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Remember the '80s, when the fax machine was the fastest way to send documents across town? When wireless phones were considered luxury items, hardly affordable or practical. And the Internet? If you even knew it existed, it could take half the day loading a single Web page.

In just two decades, we have come a long way.

The fax machine has been replaced by Internet services that speed documents across the world in seconds.

In fact, most consumers carry affordable wireless devices in the palm of their hand that harness the power of the Internet to stay connected with friends, family and co-workers while on the go. And Web pages appear almost simultaneously with the click of a mouse.

These advances we now depend on for everyday life are possible thanks to broadband investment, also known as high speed Internet.

Companies across our nation are investing billions of dollars each year to build these new high speed networks.

In Oregon, next generation fiber-optic pipes are being routed right into our living rooms, giving us the fastest Web-surfing speeds in the country.

Investment in these robust pipes brings the world to Oregon's doorstep. High speed Internet connections enable folks from East County to communicate with the remote corners of the world more quickly than it takes to get a package up the road to Portland.

Investment in broadband pays other dividends as well. Growing numbers of commuters are jumping off Interstate 5 to telecommute efficiently from their homes, keeping our communities greener by reducing traffic and congestion on our roads.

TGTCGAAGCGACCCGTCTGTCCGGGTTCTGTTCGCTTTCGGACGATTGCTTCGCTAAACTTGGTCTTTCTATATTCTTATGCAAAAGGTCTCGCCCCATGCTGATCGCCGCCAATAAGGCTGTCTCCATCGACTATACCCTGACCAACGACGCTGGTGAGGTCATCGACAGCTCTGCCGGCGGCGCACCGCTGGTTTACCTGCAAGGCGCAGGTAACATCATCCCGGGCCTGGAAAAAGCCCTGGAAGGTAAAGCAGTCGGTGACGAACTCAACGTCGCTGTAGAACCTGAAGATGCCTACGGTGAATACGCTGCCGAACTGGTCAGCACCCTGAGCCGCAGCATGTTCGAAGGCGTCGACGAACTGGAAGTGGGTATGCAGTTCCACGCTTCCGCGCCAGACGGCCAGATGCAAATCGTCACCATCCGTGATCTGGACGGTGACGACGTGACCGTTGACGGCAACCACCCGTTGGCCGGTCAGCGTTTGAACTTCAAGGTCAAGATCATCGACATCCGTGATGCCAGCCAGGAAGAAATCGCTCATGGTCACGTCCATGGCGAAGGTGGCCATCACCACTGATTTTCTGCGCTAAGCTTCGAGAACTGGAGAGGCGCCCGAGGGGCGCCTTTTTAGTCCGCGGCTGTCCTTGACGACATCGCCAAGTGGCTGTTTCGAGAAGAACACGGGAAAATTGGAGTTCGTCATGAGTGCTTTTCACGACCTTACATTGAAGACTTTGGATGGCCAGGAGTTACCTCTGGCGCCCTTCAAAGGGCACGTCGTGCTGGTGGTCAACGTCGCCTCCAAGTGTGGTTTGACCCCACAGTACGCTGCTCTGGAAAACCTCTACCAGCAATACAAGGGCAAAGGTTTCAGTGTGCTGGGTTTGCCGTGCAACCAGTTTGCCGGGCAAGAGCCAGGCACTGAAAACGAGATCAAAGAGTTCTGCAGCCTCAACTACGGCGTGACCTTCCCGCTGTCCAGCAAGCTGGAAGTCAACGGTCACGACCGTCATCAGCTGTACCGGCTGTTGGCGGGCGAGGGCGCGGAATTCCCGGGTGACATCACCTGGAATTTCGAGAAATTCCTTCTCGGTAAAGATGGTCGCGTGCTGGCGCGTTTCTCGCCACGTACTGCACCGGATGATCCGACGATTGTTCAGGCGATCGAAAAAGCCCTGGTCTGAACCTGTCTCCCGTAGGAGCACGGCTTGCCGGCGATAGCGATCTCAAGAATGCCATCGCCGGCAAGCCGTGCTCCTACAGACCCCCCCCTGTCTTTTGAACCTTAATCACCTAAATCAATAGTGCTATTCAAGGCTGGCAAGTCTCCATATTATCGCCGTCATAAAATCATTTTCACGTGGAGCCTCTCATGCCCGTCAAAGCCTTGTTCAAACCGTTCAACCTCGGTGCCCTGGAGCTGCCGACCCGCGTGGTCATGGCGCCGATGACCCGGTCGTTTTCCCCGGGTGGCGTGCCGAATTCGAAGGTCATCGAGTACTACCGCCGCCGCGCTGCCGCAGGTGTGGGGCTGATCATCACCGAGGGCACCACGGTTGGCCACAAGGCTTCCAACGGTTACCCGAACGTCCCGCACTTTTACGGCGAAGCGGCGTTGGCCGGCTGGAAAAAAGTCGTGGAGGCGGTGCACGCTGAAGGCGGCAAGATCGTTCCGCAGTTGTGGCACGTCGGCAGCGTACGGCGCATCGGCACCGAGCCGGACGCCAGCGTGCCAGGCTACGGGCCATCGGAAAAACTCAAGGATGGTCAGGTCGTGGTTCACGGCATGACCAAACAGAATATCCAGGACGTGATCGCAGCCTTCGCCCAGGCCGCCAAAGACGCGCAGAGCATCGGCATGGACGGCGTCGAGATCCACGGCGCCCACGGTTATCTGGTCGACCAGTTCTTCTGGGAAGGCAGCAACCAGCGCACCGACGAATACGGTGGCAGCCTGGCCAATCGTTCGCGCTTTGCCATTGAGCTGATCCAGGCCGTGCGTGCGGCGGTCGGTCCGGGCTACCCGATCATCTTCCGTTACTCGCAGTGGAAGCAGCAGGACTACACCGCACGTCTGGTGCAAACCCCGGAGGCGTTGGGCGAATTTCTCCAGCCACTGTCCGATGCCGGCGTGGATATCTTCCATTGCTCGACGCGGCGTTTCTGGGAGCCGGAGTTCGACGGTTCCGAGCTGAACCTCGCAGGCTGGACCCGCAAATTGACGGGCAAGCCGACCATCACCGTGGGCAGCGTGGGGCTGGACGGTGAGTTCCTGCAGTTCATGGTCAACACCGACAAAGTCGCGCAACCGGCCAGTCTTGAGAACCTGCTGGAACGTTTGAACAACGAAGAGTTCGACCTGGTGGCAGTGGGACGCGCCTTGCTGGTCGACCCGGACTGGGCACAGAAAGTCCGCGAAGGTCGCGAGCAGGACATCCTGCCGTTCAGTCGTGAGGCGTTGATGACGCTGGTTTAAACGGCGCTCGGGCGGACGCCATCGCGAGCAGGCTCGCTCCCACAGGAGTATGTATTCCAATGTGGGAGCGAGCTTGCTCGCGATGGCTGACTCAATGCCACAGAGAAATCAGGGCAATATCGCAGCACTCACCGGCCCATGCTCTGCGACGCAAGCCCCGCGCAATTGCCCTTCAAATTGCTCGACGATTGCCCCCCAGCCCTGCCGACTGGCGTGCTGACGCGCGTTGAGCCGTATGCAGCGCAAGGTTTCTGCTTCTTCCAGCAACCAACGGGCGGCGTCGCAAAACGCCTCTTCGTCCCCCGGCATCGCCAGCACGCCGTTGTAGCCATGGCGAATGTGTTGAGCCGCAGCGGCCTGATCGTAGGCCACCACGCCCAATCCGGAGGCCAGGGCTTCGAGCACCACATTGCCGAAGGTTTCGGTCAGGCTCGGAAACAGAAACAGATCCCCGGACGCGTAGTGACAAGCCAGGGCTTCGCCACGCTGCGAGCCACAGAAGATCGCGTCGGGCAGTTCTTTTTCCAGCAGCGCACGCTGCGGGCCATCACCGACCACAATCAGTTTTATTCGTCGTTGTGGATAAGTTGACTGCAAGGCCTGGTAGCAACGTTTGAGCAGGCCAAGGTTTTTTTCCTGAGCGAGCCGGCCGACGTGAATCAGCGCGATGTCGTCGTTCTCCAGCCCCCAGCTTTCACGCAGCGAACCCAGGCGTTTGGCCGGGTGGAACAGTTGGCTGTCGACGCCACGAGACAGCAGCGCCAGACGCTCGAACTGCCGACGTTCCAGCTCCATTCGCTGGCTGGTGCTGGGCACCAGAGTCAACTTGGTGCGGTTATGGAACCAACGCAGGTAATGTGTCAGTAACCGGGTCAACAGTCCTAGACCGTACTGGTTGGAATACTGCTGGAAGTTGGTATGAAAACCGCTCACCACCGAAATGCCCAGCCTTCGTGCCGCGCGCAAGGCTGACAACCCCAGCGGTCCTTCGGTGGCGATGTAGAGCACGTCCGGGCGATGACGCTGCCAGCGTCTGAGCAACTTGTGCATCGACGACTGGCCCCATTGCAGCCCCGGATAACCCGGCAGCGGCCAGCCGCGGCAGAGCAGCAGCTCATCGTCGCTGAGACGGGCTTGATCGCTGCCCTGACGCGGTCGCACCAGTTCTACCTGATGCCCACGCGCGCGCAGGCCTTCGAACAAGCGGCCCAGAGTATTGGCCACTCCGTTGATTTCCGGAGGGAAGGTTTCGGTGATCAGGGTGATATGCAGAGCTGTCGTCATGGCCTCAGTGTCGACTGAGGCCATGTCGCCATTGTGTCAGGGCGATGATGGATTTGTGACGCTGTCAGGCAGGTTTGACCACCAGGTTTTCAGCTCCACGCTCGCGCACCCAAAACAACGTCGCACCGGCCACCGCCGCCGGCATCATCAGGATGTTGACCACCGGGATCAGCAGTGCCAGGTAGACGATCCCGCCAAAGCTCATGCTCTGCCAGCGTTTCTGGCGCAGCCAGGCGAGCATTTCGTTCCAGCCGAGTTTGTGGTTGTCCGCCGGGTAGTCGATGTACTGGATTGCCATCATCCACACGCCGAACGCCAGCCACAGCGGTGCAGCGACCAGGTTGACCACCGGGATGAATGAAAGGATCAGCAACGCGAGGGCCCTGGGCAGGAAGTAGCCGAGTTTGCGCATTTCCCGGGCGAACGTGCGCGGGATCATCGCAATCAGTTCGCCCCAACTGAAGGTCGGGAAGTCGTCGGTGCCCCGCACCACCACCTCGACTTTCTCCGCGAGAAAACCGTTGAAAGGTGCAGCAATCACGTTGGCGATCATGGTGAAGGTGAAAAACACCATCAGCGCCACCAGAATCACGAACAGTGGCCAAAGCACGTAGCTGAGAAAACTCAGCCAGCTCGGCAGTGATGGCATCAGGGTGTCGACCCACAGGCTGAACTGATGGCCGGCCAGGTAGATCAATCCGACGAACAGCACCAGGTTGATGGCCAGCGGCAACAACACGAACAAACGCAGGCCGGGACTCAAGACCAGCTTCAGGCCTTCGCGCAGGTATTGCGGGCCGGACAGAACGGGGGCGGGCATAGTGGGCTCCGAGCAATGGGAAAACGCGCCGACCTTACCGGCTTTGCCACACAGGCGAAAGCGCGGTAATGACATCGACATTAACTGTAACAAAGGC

High speed broadband networks also enable a specialist in Chicago to diagnose a medical condition in Troutdale in just minutes.

Those same pipes allow folks in Fairview to enroll in long distance learning programs from prestigious universities across the globe. In short, broadband is changing the way Oregonians do just about everything.

Unfortunately, not everyone has an on-ramp to this information superhighway.

The latest estimates reflect 49 percent of American households enjoy high speed broadband Internet access. But 49 percent is 51 percent short of where we should be.

Policy makers must put consumers first and determine the best way to address this deficiency.

We must continue to encourage the deployment of newer, faster networks so the Portland area can compete in the new global marketplace and enjoy the ease and convenience the Internet offers.

We also must continue to encourage new competitors to enter broadband into the marketplace.

Competition means lower prices for broadband for Oregonians across the state. To accomplish this, policy makers must put consumers first and determine the best way to promote wide-spread broadband deployment.

This is why I am working with Sen. Richard Durbin, D-Ill., to enact the Connect the Nation Act, which we introduced earlier this year.

This important legislation creates a public-private partnership to determine where broadband is and is not.

Once we identify areas where broadband is lacking, communities can develop plans to encourage increased local broadband investment.

States such as Kentucky have enacted such programs with great success. As a result, more than 99 percent of Kentucky residents now have access to high speed Internet. We can do the same in Oregon.

Recent reports show Oregon is among the top-five states in the country in the race to deploy broadband.

But we must continue to do everything we can to encourage investment in this vital infrastructure. We should settle for nothing less than high speed Internet for all Oregonians.

Gordon Smith is one of the state's two U.S. senators. He serves as the chairman of the Republican High Tech Task Force.

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